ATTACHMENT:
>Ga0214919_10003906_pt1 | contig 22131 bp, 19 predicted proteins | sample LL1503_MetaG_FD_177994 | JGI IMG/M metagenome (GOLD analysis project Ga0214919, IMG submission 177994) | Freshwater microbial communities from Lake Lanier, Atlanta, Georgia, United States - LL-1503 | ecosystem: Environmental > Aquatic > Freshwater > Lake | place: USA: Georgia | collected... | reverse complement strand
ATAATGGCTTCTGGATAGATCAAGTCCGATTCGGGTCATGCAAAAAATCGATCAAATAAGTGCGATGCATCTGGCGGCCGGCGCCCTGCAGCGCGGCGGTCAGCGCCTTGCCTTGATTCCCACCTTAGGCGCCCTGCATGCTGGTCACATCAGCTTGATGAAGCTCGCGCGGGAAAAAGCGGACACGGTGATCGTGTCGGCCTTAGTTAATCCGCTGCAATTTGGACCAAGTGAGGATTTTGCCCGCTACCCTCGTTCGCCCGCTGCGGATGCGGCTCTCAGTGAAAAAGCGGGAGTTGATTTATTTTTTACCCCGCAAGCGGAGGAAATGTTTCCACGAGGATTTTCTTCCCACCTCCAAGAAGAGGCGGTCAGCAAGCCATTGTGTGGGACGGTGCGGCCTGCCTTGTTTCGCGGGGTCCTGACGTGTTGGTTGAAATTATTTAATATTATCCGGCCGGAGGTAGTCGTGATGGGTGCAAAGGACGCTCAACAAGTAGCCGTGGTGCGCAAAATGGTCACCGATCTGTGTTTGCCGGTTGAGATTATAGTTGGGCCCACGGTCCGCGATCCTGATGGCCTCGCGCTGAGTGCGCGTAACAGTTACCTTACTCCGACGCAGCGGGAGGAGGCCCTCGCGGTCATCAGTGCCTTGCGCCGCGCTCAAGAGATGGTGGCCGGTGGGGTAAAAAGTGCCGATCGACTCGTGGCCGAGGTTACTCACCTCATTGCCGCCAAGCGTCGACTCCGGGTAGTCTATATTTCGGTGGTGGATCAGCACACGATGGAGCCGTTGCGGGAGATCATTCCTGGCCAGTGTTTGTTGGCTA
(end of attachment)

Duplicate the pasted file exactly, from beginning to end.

>Ga0214919_10003906_pt1 | contig 22131 bp, 19 predicted proteins | sample LL1503_MetaG_FD_177994 | JGI IMG/M metagenome (GOLD analysis project Ga0214919, IMG submission 177994) | Freshwater microbial communities from Lake Lanier, Atlanta, Georgia, United States - LL-1503 | ecosystem: Environmental > Aquatic > Freshwater > Lake | place: USA: Georgia | collected... | reverse complement strand
ATAATGGCTTCTGGATAGATCAAGTCCGATTCGGGTCATGCAAAAAATCGATCAAATAAGTGCGATGCATCTGGCGGCCGGCGCCCTGCAGCGCGGCGGTCAGCGCCTTGCCTTGATTCCCACCTTAGGCGCCCTGCATGCTGGTCACATCAGCTTGATGAAGCTCGCGCGGGAAAAAGCGGACACGGTGATCGTGTCGGCCTTAGTTAATCCGCTGCAATTTGGACCAAGTGAGGATTTTGCCCGCTACCCTCGTTCGCCCGCTGCGGATGCGGCTCTCAGTGAAAAAGCGGGAGTTGATTTATTTTTTACCCCGCAAGCGGAGGAAATGTTTCCACGAGGATTTTCTTCCCACCTCCAAGAAGAGGCGGTCAGCAAGCCATTGTGTGGGACGGTGCGGCCTGCCTTGTTTCGCGGGGTCCTGACGTGTTGGTTGAAATTATTTAATATTATCCGGCCGGAGGTAGTCGTGATGGGTGCAAAGGACGCTCAACAAGTAGCCGTGGTGCGCAAAATGGTCACCGATCTGTGTTTGCCGGTTGAGATTATAGTTGGGCCCACGGTCCGCGATCCTGATGGCCTCGCGCTGAGTGCGCGTAACAGTTACCTTACTCCGACGCAGCGGGAGGAGGCCCTCGCGGTCATCAGTGCCTTGCGCCGCGCTCAAGAGATGGTGGCCGGTGGGGTAAAAAGTGCCGATCGACTCGTGGCCGAGGTTACTCACCTCATTGCCGCCAAGCGTCGACTCCGGGTAGTCTATATTTCGGTGGTGGATCAGCACACGATGGAGCCGTTGCGGGAGATCATTCCTGGCCAGTGTTTGTTGGCTA